It’s an aphorism that is phrased various ways. Yet the truth general truth of “It’s not the idea, it’s the execution” holds true in almost any endeavor. Books are no exception.
Sociologist Robert Bartholomew and Benjamin Radford, deputy editor of Skeptical Inquirer magazine, have an intriguing concept in exploring the media’s spread of hoaxes and furors over imaginary or minor events. However, the execution in their book The Martians Have Landed!: A History of Media-Driven Panics and Hoaxes doesn’t quite live up to the potential.
The book looks at not only commotions spread by radio, television and newspaper but also through urban legend and on the internet. Given the potential breadth of these topics and the fact the latter two are continually growing, The Martians Have Landed! does a fairly good job of selecting subjects within these areas. Thus, we not only read about radio broadcasts of alien invasions, the phony stories that followed Hurricane Katrina and the uproar over Satanic cults but also fascination with chemtrails, the chupacabra, morgellons and the anti-vaccination movement. Yet editorially the book fails.
There doesn’t seem to be a sense of proportion. For example, while chapters on human organ thefts and the sexual abuse of children by Satanic cults are five pages each, some 11 1/2 pages are spent on a British story about a curse that supposedly causes fires in homes that have a copy of a widely sold painting of a crying child and 10 pages are devoted to the set-to in 1970s and 1980s Britain and New Zealand over “video nasties,” films on video cassettes criticized for their graphic violence. Although the longer pieces in the book are written by contributors, not Batholomew and Radford, the chapter on Satanic cult scares ends up paying lip service to all the elements involved in it while there is in-depth investigation of the painting story.
The chapters also have a tendency to have the tone of almost academic essay. In fact, the two chapters dealing with radio presentations supposedly documenting an alien invasion appear spun off from an article Bartholomew wrote for Skeptical Inquirer in late 1998. And almost every chapter seems to conclude with a somewhat censorious statement of the media’s role in initiating, misreporting or spreading the story and either a warning that it could happen again or that it could be even worse given the speed and massive reach of today’s media. Perhaps even more perturbing is The Martians Have Landed! seems to have lacked a highly attentive editor. It isn’t just that words are missing from some sentences; that, sadly, seems to occur far too frequently in the book market these days. It’s more that writers weren’t required to be a bit more dynamic or creative.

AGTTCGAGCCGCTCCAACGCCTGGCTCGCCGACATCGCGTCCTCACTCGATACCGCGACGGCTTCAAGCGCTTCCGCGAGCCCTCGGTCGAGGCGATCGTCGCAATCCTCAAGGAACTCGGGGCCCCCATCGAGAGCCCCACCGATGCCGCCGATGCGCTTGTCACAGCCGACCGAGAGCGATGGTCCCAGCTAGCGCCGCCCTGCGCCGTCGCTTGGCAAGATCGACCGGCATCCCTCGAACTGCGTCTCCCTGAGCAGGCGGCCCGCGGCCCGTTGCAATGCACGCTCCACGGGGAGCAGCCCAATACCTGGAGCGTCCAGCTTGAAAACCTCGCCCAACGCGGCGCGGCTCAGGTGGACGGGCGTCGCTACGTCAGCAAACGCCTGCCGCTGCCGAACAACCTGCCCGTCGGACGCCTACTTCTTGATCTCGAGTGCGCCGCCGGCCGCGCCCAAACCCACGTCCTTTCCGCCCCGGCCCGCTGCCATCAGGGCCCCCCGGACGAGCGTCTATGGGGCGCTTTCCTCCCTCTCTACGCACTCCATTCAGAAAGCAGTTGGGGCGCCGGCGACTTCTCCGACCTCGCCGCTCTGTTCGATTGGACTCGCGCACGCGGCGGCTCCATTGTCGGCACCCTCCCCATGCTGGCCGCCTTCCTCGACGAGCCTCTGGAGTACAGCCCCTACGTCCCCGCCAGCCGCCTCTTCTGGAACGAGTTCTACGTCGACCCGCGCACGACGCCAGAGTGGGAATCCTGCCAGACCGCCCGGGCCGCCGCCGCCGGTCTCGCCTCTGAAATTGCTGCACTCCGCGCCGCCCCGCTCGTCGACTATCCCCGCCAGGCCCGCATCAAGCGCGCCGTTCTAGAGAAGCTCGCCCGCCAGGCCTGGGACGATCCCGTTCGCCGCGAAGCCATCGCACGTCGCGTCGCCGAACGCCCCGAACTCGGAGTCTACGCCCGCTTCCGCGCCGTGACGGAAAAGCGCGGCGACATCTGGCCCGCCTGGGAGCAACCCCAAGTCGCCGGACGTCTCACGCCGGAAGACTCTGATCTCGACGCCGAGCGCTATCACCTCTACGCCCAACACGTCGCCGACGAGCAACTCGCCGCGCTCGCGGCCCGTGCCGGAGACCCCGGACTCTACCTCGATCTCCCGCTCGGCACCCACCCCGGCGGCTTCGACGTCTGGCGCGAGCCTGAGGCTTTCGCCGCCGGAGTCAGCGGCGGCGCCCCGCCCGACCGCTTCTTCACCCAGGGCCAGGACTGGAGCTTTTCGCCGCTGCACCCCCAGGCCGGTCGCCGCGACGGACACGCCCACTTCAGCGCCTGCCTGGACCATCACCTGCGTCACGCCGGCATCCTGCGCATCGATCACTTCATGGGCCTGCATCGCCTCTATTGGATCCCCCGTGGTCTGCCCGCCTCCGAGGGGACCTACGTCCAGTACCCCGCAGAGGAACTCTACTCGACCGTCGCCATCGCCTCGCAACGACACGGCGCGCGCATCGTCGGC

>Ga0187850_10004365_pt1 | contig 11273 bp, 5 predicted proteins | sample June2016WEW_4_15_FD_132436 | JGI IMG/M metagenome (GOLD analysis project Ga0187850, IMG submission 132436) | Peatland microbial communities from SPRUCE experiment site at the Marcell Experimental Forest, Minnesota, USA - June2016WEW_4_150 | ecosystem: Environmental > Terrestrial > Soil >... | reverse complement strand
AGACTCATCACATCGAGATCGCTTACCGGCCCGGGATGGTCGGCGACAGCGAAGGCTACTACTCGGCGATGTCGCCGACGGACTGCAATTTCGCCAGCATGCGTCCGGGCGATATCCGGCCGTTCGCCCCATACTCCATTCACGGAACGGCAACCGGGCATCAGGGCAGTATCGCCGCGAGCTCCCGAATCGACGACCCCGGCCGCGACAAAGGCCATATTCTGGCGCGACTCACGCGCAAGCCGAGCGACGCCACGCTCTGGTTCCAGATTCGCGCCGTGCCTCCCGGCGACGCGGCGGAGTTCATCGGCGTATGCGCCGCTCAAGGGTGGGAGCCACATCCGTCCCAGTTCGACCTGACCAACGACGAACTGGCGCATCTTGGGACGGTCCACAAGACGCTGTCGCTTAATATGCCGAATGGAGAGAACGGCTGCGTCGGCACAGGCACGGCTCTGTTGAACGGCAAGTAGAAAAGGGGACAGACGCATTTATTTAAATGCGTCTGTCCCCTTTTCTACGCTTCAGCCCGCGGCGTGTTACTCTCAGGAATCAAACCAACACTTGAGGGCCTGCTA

For example, a chapter on a story that spread in Taiwan in 1956 about a razor-wielding maniac says that “rumors swept through Taipei of numerous young girls being slashed at primary schools.” Five sentences later we are told that children were kept indoors because “rumors abounded about young girls being slashed at numerous primary schools.” Likewise, the second paragraph of the chapter on Satanic cults reports that “there was the odd story of satanic murder or kidnapping by wayward youths calling themselves satanists.” Nine paragraphs later we are told there are “reports of ‘Satanists’ killing people, but these are rare and usually involve attention-seeking youths who call themselves satanists in name only.” In neither case is the reader given new information, only a rephrasing of a prior sentence.
The Martians Have Landed! could have been an excellent compilation of or resource on media-inspired hoaxes or even just an interesting read. Sadly, it leaves us with a sense of a medley of short academic essays broadly summarizing the topic of the chapter. It is an idea failed in execution.
Fear and panic sell; skepticism does not.
Robert Bartholomew and Benjamin Radford, The Martians Have Landed!